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Category: education

Dare to Explore! Gaining work experiences, a key to finding your career path – Apply now

Preliminary results from the “Educating towards forest-related employment” survey (still open until 10th of December!) show that both students and recent graduates view Internships/Traineeships as one of the most valuable practical experience during their studies. Further they regard these work experiences as useful in defining their career decisions. 

The Joint EFI-IFSA-IUFRO project on global student networking and green jobs in the forest sector (Green Jobs Project), conducting this survey, is also offering some unique traineeship opportunities:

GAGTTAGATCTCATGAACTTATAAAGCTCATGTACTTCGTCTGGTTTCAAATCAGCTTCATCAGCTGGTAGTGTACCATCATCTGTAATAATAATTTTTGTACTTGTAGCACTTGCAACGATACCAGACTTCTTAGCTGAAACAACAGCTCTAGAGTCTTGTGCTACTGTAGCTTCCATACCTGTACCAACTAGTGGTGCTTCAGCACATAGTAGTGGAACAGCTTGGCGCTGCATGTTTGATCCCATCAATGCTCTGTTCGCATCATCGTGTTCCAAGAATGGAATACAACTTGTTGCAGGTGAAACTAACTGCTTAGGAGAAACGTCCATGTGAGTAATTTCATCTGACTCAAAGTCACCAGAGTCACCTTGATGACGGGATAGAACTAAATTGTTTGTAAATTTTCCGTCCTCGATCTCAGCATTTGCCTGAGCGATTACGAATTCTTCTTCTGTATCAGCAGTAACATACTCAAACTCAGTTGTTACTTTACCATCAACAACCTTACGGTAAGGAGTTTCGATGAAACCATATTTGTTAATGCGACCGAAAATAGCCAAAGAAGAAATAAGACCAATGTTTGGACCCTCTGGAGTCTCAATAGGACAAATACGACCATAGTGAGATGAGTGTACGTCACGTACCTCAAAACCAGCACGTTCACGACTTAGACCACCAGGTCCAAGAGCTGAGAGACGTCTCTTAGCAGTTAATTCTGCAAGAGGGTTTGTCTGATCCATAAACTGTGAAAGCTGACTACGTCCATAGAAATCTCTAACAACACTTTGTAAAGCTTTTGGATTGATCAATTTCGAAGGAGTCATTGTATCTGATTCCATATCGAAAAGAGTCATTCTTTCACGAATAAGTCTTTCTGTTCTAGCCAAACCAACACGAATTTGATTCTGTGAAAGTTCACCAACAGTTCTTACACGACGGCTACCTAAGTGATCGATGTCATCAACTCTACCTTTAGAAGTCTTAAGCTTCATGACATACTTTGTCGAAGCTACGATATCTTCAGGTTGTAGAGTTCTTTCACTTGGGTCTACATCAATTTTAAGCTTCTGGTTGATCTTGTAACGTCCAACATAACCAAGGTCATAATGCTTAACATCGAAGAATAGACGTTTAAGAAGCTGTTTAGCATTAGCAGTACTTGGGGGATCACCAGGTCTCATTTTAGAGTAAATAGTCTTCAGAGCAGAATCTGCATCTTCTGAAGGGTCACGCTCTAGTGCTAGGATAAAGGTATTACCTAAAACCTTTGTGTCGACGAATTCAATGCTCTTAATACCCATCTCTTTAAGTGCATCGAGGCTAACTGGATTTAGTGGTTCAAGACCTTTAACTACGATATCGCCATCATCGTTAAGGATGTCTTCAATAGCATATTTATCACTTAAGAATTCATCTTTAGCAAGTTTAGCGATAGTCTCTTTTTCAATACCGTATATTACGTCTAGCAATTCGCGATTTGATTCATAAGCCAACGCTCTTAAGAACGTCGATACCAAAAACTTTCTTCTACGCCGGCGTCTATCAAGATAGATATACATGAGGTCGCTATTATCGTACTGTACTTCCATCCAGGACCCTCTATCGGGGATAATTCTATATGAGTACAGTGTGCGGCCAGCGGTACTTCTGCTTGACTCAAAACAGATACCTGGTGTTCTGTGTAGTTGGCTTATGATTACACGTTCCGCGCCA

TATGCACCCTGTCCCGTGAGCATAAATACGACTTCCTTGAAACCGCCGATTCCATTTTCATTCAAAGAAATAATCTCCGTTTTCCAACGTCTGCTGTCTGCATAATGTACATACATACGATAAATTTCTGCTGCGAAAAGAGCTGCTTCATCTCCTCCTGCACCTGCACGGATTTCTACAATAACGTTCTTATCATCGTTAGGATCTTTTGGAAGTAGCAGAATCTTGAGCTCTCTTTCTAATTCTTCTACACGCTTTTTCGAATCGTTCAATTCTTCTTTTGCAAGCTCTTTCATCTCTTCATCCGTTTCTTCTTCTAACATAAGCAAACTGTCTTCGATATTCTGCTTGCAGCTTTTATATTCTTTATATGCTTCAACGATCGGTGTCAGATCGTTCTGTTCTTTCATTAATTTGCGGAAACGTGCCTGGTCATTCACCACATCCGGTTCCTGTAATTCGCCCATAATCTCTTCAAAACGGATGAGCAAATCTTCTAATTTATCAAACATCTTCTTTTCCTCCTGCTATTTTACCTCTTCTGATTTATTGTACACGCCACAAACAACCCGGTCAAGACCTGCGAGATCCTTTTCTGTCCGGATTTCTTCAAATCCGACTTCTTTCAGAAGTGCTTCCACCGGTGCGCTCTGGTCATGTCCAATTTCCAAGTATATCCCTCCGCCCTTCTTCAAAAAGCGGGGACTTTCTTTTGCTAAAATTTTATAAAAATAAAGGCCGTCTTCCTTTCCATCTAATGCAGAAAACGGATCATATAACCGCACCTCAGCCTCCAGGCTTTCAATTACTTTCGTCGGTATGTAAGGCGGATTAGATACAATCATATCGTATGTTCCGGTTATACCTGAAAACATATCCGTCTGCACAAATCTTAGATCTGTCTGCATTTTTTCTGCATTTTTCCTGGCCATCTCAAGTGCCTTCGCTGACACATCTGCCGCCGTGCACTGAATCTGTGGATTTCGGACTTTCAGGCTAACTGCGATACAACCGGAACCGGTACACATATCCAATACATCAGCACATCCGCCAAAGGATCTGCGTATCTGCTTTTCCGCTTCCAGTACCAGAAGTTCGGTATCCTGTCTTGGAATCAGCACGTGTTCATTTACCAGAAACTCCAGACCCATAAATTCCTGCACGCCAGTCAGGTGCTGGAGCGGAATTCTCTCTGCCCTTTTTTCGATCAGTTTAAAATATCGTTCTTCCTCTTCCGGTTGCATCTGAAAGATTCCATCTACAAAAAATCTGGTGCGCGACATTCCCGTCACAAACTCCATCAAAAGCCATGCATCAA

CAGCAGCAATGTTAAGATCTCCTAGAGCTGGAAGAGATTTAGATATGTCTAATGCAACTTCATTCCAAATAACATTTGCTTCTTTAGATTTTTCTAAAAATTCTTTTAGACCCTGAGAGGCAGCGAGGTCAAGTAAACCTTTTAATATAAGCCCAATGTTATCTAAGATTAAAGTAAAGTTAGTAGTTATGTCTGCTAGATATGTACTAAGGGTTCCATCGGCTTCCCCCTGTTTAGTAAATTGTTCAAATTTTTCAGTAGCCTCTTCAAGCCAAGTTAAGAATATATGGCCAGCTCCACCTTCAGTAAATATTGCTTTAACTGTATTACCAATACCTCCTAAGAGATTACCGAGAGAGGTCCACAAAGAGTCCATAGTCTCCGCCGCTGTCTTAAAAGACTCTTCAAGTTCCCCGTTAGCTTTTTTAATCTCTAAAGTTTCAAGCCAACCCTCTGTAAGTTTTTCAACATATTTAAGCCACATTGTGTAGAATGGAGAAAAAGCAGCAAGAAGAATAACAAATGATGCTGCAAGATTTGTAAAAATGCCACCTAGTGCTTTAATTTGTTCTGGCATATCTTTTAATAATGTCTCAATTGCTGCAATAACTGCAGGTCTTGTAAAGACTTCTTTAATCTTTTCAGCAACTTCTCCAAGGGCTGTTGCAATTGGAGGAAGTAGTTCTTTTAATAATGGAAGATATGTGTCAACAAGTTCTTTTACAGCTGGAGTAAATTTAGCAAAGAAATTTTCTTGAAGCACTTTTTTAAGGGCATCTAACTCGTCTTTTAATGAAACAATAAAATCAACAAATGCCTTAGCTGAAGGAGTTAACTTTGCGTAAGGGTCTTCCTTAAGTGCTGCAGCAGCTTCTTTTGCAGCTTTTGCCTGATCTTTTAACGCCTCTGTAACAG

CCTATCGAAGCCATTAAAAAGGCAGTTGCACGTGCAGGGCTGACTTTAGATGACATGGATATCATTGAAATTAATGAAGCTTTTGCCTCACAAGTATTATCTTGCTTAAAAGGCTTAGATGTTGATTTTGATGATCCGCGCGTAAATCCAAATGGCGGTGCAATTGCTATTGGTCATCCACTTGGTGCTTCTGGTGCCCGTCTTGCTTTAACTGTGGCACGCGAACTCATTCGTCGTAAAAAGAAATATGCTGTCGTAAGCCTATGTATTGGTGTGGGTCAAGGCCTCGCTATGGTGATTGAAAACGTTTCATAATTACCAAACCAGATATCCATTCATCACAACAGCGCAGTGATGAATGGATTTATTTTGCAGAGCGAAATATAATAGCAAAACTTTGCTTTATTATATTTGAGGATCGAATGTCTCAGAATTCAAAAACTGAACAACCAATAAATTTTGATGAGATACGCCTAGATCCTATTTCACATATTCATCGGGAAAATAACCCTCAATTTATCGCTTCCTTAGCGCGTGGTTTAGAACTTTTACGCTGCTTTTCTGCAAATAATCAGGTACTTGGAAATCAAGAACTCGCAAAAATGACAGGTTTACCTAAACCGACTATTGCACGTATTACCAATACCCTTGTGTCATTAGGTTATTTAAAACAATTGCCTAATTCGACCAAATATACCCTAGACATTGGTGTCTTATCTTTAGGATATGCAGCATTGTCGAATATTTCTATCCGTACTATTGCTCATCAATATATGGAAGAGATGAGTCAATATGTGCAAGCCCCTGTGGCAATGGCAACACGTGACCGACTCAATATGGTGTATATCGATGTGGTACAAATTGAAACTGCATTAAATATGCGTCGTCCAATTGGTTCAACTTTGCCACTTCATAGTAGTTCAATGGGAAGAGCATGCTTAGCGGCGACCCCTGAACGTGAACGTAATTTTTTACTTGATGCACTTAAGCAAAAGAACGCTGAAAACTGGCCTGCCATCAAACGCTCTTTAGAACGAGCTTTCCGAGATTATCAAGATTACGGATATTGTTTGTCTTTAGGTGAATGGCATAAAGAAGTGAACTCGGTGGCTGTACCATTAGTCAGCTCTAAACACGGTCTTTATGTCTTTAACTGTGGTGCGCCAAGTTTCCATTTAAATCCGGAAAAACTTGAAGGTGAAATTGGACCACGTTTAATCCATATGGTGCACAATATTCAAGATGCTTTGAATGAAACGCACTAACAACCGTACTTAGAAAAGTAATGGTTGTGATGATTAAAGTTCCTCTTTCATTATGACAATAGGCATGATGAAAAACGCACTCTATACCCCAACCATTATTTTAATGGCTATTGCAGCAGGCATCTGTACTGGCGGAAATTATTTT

The Dare to Explore! TraineeshipProgram offers four, paid traineeship positions, in prestigious institutions each year. The traineeships aim to enrich students and recent graduates’ formal education and gain insight into the science-policy-interface at the international level, including research, communication, and policy-relevant activities. 

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“Leben in der Lage” oder Feuereinsatz zur Vegetationsbrandbekämpfung

Rückblick: Das Projekt Waldbrand-Klima-Resilienz (WKR) und Waldbrandteam e.V. leiten gemeinsames Feuercamp in Munster 35 motivierte Teilnehmende aus verschiedenen Bereichen des Forstsektors (u.a. Privatwaldbesitz und Landes-Forstverwaltung),…

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Daring Cities across the globe: Webinar addresses the role of local governments for Urban Forestry